A recent study revealed that up to half of the U.S workforce works at least part of the time away from an employer’s location. Those remote employees routinely log in to their employers’ networks, and each of those logins represents a unique opportunity for cyberattackers to breach those networks and to steal data and information or to launch a ransomware attack that locks employees out of the network.
A cybersecurity strategy that accounts for remote employees begins with an inventory of the employer’s data and information and a thorough assessment of the threats and risks to that data in the event of a cyber attack. That inventory will allow an employer to develop a cyber protection policy that forms the basis of training and educating remote employees.
Remote employees might work from their homes or from some other location. The employer’s remote policy should consider both options, which will pose many of the same challenges albeit with a few variables. A good remote employee cyber protection strategy for employees who work at their homes will include:
– Mandatory strong and secure passwords for logins to an employer’s networks, with frequent changes to those passwords. Remote employees in particular should avoid using the same password for different logins, regardless of the strength of the password. A password manager can help a remote employee to track and change passwords frequently.
– Two- or multi-factor authentication(2FA/MFA) for remote employee logins. This methodology will provide greater assurances that the individual who is attempting to log in to an employee’s is, in fact, an employee with authorization for that login.
– Virtual private networks (“VPNs”) at the remote employee’s home. A VPN will encrypt all data and communications from the remote home location, thus raising the bar against attempts by hackers to steal and use those communications to go deeper into an employer’s network.
Employees that work remotely and outside of their homes should adopt a few additional strategies to maintain the cybersecurity of communications with their home offices.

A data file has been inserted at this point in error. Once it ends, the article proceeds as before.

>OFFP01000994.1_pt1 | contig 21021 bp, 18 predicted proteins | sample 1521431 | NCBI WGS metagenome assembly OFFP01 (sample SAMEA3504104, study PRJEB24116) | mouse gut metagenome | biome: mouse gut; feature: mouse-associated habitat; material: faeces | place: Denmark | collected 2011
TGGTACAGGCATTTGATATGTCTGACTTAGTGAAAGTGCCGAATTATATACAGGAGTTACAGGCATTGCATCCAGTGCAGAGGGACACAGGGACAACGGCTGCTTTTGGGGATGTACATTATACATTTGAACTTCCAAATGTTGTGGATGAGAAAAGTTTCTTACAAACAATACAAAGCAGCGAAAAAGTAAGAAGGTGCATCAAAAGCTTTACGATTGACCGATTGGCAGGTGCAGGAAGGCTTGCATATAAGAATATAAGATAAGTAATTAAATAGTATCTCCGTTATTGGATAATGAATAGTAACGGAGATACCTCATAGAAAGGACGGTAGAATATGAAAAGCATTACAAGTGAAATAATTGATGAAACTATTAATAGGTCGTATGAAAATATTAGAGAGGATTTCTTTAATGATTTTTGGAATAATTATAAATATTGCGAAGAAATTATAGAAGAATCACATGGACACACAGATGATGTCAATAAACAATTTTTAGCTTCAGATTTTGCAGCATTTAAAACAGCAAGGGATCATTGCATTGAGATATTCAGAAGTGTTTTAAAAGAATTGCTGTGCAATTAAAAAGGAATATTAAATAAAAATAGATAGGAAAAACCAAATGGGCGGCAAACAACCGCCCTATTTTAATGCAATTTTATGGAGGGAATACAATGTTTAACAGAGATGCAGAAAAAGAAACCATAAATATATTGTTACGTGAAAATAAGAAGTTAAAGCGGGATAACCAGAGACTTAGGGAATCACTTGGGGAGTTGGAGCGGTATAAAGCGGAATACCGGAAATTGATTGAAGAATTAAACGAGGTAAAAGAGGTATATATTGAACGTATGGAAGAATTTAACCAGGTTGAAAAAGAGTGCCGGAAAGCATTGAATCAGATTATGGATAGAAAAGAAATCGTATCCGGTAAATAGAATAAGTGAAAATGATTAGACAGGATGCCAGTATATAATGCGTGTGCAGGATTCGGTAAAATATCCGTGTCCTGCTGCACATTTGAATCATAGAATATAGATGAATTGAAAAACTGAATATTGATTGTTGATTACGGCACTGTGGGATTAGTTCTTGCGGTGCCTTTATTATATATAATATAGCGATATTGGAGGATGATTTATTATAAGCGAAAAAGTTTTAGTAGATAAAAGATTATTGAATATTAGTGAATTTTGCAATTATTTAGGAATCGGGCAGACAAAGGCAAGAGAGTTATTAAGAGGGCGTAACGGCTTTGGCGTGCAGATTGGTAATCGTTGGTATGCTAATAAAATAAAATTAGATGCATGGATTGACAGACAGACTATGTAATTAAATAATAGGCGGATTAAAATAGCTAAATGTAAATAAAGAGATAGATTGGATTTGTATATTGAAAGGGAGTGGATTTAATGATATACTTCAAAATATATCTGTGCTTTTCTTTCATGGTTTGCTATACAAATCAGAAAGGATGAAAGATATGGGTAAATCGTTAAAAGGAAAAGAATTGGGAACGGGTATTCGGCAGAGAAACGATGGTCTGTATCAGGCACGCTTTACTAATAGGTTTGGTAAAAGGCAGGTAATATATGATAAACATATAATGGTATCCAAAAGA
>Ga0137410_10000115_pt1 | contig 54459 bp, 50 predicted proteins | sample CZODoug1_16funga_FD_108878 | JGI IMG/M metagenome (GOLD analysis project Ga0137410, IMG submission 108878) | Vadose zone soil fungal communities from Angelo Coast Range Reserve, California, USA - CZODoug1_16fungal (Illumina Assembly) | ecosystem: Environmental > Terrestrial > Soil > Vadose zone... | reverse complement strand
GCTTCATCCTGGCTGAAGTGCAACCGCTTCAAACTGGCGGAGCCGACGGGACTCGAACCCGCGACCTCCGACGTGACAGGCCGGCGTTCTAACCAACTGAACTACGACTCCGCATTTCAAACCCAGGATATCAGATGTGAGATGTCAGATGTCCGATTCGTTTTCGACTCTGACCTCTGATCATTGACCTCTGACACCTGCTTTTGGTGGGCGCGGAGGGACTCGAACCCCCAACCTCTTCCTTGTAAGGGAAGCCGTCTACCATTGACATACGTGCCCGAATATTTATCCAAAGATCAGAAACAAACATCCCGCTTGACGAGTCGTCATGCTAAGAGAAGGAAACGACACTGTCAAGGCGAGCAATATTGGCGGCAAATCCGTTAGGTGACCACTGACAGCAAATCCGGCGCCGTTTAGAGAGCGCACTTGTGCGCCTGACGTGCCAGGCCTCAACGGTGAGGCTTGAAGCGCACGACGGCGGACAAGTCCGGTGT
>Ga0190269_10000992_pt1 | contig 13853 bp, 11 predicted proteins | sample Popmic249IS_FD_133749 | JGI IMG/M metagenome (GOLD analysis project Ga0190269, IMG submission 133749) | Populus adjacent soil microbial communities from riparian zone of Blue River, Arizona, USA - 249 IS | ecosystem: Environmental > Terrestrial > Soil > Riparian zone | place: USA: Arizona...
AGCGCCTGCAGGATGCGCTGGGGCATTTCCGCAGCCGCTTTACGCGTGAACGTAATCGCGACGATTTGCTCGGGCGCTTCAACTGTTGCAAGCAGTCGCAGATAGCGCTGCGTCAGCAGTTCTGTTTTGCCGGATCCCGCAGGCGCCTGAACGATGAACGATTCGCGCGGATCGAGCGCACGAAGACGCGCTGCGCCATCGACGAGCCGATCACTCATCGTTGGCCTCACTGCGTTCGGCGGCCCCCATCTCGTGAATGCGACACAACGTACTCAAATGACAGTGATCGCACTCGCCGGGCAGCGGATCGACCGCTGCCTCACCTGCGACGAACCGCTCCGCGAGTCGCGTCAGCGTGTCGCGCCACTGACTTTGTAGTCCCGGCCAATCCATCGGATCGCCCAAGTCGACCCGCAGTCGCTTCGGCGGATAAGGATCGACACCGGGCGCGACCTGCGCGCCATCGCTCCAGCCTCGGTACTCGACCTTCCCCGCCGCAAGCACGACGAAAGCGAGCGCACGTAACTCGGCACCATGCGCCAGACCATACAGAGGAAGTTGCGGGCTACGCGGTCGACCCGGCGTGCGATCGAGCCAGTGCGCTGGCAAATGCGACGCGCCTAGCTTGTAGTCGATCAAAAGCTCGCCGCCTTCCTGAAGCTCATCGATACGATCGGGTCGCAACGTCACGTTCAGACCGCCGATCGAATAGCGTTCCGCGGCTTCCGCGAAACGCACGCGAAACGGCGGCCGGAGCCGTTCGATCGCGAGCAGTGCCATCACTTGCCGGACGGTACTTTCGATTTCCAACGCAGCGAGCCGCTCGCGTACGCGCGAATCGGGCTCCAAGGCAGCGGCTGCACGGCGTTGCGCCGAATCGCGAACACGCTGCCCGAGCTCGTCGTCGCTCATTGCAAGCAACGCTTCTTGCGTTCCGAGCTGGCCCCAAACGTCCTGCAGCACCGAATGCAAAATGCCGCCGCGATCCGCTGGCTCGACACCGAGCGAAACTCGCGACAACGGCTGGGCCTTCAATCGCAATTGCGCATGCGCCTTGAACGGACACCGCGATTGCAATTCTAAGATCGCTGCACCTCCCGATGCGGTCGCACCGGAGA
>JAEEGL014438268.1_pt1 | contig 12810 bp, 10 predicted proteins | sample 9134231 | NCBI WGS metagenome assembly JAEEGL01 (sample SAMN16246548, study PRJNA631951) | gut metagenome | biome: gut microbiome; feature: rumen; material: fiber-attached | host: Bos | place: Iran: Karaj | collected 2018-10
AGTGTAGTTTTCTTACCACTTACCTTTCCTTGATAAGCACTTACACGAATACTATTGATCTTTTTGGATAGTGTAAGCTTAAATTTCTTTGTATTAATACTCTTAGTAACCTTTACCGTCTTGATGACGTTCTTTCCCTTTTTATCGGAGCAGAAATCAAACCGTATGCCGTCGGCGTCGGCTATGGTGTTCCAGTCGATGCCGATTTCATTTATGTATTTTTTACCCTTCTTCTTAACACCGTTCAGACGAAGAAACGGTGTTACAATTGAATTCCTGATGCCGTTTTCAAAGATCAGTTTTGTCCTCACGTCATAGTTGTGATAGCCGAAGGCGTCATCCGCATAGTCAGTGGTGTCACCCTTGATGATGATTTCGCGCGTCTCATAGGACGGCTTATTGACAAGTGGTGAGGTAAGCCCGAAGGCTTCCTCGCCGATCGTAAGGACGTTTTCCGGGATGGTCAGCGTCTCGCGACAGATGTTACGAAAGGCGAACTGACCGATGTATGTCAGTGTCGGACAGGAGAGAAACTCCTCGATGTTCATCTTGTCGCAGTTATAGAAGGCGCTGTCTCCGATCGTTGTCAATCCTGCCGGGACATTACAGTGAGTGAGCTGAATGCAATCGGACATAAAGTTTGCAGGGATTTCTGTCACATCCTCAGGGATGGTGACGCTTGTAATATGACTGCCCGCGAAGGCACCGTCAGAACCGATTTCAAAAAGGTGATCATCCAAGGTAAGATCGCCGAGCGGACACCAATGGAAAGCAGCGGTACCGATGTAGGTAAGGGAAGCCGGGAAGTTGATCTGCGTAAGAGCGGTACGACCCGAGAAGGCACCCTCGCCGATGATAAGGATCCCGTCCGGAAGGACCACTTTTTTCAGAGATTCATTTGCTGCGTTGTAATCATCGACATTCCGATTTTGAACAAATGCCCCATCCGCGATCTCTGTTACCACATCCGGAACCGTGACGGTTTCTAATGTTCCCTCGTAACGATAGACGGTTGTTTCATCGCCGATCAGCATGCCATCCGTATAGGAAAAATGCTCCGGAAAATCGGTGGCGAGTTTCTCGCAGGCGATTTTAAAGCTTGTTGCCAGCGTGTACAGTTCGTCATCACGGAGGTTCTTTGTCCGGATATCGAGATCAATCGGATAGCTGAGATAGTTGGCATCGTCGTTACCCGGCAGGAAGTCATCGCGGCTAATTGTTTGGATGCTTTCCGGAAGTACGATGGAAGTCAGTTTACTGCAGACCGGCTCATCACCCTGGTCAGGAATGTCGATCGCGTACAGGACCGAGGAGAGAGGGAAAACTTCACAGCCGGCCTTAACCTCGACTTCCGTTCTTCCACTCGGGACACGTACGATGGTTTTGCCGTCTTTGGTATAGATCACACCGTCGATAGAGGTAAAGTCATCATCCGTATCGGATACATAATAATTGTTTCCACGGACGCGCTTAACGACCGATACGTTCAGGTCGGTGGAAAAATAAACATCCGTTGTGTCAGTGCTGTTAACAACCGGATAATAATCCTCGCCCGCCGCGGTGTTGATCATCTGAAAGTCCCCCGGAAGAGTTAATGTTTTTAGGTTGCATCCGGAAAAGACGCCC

– Enhanced physical and technical security of computers and electronic devices. Hackers routinely steal computers, smartphones, and tablets in order to draw information from them that will enable further cyberattacks. Remote employees need to take greater care with the physical integrity of their computers. Enabling remote data wipe technology will help to protect data in the event that a device is lost or stolen.
– Avoid using free public Wi-Fi. Free Wi-Fi locations are notorious for giving hackers an opportunity to steal sensitive data through vulnerabilities in routers and “man-in-the-middle” attacks. The slight added cost of providing remote employees with secure cellular hotspot technology is more than justified in view of the risks posed by the free Wi-Fi alternative.
– Be aware of prying eyes. More than a few cyberattacks trace their origins to information that was gleaned by a hacker who simply looked over someone’s shoulder. Privacy screens and situational awareness can preclude this possibility.
The modern essentially requires employers to allow employees to work remotely, which also forces employers to formulate cybersecurity strategies that account for a remote workforce. Physical and technical defenses for remote employees are as critical as developing a containment and recovery strategy in the event that those defenses fail to prevent a data breach.
Cyber protection insurance is a key component of every thorough recovery strategy. That insurance can provide reimbursement for an employer’s direct losses and coverage for third-party liabilities that arise when an employer’s loss of customer data exposes its customers to identify theft and financial fraud. Cyber protection insurance can also help an employer to maintain its reputation in its industry by allowing it to recover from a data breach more quickly and to continue to provide products and services to clients and customers.